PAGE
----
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by Robert Greene ‧ RELEASE DATE: Sept. 1, 1998
If the authors are serious, this is a silly, distasteful book. If they are not, it’s a brilliant satire.
The authors have created a sort of anti-Book of Virtues in this encyclopedic compendium of the ways and means of power.
Everyone wants power and everyone is in a constant duplicitous game to gain more power at the expense of others, according to Greene, a screenwriter and former editor at Esquire (Elffers, a book packager, designed the volume, with its attractive marginalia). We live today as courtiers once did in royal courts: we must appear civil while attempting to crush all those around us. This power game can be played well or poorly, and in these 48 laws culled from the history and wisdom of the world’s greatest power players are the rules that must be followed to win. These laws boil down to being as ruthless, selfish, manipulative, and deceitful as possible. Each law, however, gets its own chapter: “Conceal Your Intentions,” “Always Say Less Than Necessary,” “Pose as a Friend, Work as a Spy,” and so on. Each chapter is conveniently broken down into sections on what happened to those who transgressed or observed the particular law, the key elements in this law, and ways to defensively reverse this law when it’s used against you. Quotations in the margins amplify the lesson being taught. While compelling in the way an auto accident might be, the book is simply nonsense. Rules often contradict each other. We are told, for instance, to “be conspicuous at all cost,” then told to “behave like others.” More seriously, Greene never really defines “power,” and he merely asserts, rather than offers evidence for, the Hobbesian world of all against all in which he insists we live. The world may be like this at times, but often it isn’t. To ask why this is so would be a far more useful project.If the authors are serious, this is a silly, distasteful book. If they are not, it’s a brilliant satire.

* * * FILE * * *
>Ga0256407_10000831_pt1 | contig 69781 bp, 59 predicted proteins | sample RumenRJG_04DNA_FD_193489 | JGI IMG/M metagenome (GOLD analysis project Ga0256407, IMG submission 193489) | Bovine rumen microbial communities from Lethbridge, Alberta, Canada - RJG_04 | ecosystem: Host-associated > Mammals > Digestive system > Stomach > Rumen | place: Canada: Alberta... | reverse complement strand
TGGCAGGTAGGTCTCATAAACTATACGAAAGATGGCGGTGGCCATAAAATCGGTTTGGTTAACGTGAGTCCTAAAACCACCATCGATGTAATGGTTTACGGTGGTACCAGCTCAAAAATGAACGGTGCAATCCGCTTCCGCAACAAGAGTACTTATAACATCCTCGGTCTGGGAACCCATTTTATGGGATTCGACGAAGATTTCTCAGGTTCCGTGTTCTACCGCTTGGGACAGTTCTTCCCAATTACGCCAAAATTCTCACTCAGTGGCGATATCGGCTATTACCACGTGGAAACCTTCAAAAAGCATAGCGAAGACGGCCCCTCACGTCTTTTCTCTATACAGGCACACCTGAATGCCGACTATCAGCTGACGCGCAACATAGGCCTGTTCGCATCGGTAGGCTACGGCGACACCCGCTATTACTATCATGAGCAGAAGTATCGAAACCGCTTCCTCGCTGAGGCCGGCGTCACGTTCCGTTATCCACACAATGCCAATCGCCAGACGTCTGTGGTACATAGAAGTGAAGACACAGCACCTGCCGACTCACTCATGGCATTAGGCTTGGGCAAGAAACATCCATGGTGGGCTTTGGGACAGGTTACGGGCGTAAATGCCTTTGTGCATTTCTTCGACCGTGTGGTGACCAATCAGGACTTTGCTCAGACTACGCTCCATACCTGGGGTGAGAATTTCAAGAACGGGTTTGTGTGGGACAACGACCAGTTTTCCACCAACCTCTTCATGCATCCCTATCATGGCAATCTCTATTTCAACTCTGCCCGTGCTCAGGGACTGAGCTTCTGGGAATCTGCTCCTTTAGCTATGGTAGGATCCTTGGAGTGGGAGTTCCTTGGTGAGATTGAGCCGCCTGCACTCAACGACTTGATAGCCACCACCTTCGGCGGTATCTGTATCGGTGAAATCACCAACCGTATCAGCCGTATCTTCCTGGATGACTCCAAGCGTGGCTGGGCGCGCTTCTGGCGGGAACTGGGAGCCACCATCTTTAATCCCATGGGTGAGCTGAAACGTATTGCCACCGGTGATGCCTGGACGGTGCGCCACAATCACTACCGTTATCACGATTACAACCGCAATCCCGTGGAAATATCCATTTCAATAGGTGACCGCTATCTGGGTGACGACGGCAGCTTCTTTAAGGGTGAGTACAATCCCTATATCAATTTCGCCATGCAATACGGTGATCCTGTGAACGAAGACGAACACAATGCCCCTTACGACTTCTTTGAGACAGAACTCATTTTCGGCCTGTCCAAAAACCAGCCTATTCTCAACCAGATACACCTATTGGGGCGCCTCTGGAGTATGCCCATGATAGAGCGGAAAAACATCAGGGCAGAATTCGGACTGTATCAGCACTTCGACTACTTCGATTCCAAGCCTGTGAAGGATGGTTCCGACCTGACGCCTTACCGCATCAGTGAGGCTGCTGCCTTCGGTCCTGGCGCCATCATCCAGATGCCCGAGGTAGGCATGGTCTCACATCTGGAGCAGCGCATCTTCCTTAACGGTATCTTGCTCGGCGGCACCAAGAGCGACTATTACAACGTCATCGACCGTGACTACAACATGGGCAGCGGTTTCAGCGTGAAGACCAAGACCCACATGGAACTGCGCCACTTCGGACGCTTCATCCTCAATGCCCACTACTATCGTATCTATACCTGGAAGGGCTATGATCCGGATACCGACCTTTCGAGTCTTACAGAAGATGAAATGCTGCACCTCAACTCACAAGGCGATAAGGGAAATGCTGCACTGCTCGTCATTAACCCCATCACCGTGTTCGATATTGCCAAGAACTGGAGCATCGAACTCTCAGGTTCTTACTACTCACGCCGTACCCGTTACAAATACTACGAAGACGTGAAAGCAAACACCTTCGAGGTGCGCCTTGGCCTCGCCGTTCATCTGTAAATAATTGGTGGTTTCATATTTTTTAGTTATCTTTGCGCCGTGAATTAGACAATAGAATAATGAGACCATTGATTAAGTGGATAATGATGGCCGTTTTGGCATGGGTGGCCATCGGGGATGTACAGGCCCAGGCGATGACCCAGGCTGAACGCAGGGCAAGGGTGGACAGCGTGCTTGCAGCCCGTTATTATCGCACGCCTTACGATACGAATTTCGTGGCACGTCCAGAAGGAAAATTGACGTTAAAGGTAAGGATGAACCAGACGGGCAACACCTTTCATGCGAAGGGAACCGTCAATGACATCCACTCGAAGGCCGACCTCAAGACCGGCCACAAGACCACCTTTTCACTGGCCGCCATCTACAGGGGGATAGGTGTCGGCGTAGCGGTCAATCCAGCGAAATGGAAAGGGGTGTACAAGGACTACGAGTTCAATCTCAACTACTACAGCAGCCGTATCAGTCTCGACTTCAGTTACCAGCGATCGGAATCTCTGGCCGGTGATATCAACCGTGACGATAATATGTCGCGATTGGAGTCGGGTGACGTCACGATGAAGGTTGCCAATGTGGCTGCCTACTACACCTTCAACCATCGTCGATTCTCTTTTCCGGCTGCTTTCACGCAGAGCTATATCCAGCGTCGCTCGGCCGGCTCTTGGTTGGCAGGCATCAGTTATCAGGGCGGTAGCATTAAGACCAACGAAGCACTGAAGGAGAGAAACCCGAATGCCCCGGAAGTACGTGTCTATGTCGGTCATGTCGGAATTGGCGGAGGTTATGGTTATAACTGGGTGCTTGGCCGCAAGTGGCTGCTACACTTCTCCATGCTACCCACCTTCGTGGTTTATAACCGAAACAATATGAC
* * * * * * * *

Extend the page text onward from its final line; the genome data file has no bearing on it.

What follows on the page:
Pub Date: Sept. 1, 1998
Page Count: 430
Review Posted Online: May 19, 2010
Kirkus Reviews Issue: July 15, 1998
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BOOK TO SCREEN